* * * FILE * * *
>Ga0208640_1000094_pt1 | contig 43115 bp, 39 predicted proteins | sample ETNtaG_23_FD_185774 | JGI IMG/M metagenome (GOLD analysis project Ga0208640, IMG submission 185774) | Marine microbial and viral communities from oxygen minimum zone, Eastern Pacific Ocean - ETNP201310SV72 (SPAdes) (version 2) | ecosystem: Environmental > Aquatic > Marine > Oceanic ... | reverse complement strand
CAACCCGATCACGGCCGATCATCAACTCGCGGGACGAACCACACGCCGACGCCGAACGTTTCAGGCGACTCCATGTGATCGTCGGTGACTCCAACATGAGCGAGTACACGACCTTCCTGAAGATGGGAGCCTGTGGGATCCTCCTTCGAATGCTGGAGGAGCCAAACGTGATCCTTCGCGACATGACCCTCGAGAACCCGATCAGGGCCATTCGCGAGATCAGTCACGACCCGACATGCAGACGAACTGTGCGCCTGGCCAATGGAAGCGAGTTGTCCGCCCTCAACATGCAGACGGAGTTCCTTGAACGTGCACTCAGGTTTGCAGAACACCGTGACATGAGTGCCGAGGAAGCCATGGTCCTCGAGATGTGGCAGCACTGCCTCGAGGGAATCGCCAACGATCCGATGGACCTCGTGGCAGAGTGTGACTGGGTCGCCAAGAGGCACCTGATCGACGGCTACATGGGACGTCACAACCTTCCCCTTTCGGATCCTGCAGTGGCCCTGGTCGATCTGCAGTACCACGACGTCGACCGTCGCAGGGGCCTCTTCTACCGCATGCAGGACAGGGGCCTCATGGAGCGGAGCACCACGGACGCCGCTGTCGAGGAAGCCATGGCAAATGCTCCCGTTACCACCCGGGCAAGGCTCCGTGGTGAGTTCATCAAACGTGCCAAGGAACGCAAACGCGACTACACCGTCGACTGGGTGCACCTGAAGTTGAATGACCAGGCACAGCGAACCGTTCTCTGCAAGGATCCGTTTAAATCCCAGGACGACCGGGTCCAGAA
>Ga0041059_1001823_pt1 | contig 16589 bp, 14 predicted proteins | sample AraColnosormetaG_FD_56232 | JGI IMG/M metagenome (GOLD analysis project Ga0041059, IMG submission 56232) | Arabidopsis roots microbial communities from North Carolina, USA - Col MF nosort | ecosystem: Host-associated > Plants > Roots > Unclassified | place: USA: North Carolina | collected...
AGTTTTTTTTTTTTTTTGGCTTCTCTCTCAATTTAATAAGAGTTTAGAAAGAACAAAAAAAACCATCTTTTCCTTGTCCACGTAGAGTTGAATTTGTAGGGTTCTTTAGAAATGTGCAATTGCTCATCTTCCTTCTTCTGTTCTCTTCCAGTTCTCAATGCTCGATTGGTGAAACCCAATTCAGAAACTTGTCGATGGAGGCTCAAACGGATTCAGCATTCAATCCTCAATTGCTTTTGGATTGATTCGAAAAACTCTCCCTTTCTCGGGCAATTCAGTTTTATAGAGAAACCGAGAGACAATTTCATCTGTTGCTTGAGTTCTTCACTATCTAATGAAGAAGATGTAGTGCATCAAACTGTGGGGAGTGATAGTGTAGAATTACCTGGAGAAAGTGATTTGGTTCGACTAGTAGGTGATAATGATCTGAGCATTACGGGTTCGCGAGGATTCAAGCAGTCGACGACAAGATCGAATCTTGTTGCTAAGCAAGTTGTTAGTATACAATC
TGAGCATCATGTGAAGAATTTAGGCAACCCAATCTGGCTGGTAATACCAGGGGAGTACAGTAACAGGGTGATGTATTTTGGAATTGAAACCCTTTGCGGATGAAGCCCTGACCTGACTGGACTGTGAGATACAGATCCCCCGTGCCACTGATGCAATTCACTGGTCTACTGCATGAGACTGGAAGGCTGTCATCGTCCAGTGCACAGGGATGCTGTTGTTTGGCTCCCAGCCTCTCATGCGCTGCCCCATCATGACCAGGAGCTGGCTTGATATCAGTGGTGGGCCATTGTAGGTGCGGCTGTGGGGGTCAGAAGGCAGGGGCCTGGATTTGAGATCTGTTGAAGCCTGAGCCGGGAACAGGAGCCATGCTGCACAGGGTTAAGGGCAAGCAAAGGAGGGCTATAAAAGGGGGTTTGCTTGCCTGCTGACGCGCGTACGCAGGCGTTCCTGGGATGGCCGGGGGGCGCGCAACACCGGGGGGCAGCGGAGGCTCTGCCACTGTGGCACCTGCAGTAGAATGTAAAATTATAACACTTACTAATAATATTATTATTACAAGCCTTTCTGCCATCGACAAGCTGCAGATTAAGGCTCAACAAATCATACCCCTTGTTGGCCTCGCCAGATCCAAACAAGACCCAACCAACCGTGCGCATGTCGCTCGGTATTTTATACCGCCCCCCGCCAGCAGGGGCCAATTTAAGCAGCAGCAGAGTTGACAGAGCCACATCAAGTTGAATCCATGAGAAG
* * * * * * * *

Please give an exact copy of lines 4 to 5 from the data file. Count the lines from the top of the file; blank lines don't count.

AGTTTTTTTTTTTTTTTGGCTTCTCTCTCAATTTAATAAGAGTTTAGAAAGAACAAAAAAAACCATCTTTTCCTTGTCCACGTAGAGTTGAATTTGTAGGGTTCTTTAGAAATGTGCAATTGCTCATCTTCCTTCTTCTGTTCTCTTCCAGTTCTCAATGCTCGATTGGTGAAACCCAATTCAGAAACTTGTCGATGGAGGCTCAAACGGATTCAGCATTCAATCCTCAATTGCTTTTGGATTGATTCGAAAAACTCTCCCTTTCTCGGGCAATTCAGTTTTATAGAGAAACCGAGAGACAATTTCATCTGTTGCTTGAGTTCTTCACTATCTAATGAAGAAGATGTAGTGCATCAAACTGTGGGGAGTGATAGTGTAGAATTACCTGGAGAAAGTGATTTGGTTCGACTAGTAGGTGATAATGATCTGAGCATTACGGGTTCGCGAGGATTCAAGCAGTCGACGACAAGATCGAATCTTGTTGCTAAGCAAGTTGTTAGTATACAATC
TGAGCATCATGTGAAGAATTTAGGCAACCCAATCTGGCTGGTAATACCAGGGGAGTACAGTAACAGGGTGATGTATTTTGGAATTGAAACCCTTTGCGGATGAAGCCCTGACCTGACTGGACTGTGAGATACAGATCCCCCGTGCCACTGATGCAATTCACTGGTCTACTGCATGAGACTGGAAGGCTGTCATCGTCCAGTGCACAGGGATGCTGTTGTTTGGCTCCCAGCCTCTCATGCGCTGCCCCATCATGACCAGGAGCTGGCTTGATATCAGTGGTGGGCCATTGTAGGTGCGGCTGTGGGGGTCAGAAGGCAGGGGCCTGGATTTGAGATCTGTTGAAGCCTGAGCCGGGAACAGGAGCCATGCTGCACAGGGTTAAGGGCAAGCAAAGGAGGGCTATAAAAGGGGGTTTGCTTGCCTGCTGACGCGCGTACGCAGGCGTTCCTGGGATGGCCGGGGGGCGCGCAACACCGGGGGGCAGCGGAGGCTCTGCCACTGTGGCACCTGCAGTAGAATGTAAAATTATAACACTTACTAATAATATTATTATTACAAGCCTTTCTGCCATCGACAAGCTGCAGATTAAGGCTCAACAAATCATACCCCTTGTTGGCCTCGCCAGATCCAAACAAGACCCAACCAACCGTGCGCATGTCGCTCGGTATTTTATACCGCCCCCCGCCAGCAGGGGCCAATTTAAGCAGCAGCAGAGTTGACAGAGCCACATCAAGTTGAATCCATGAGAAG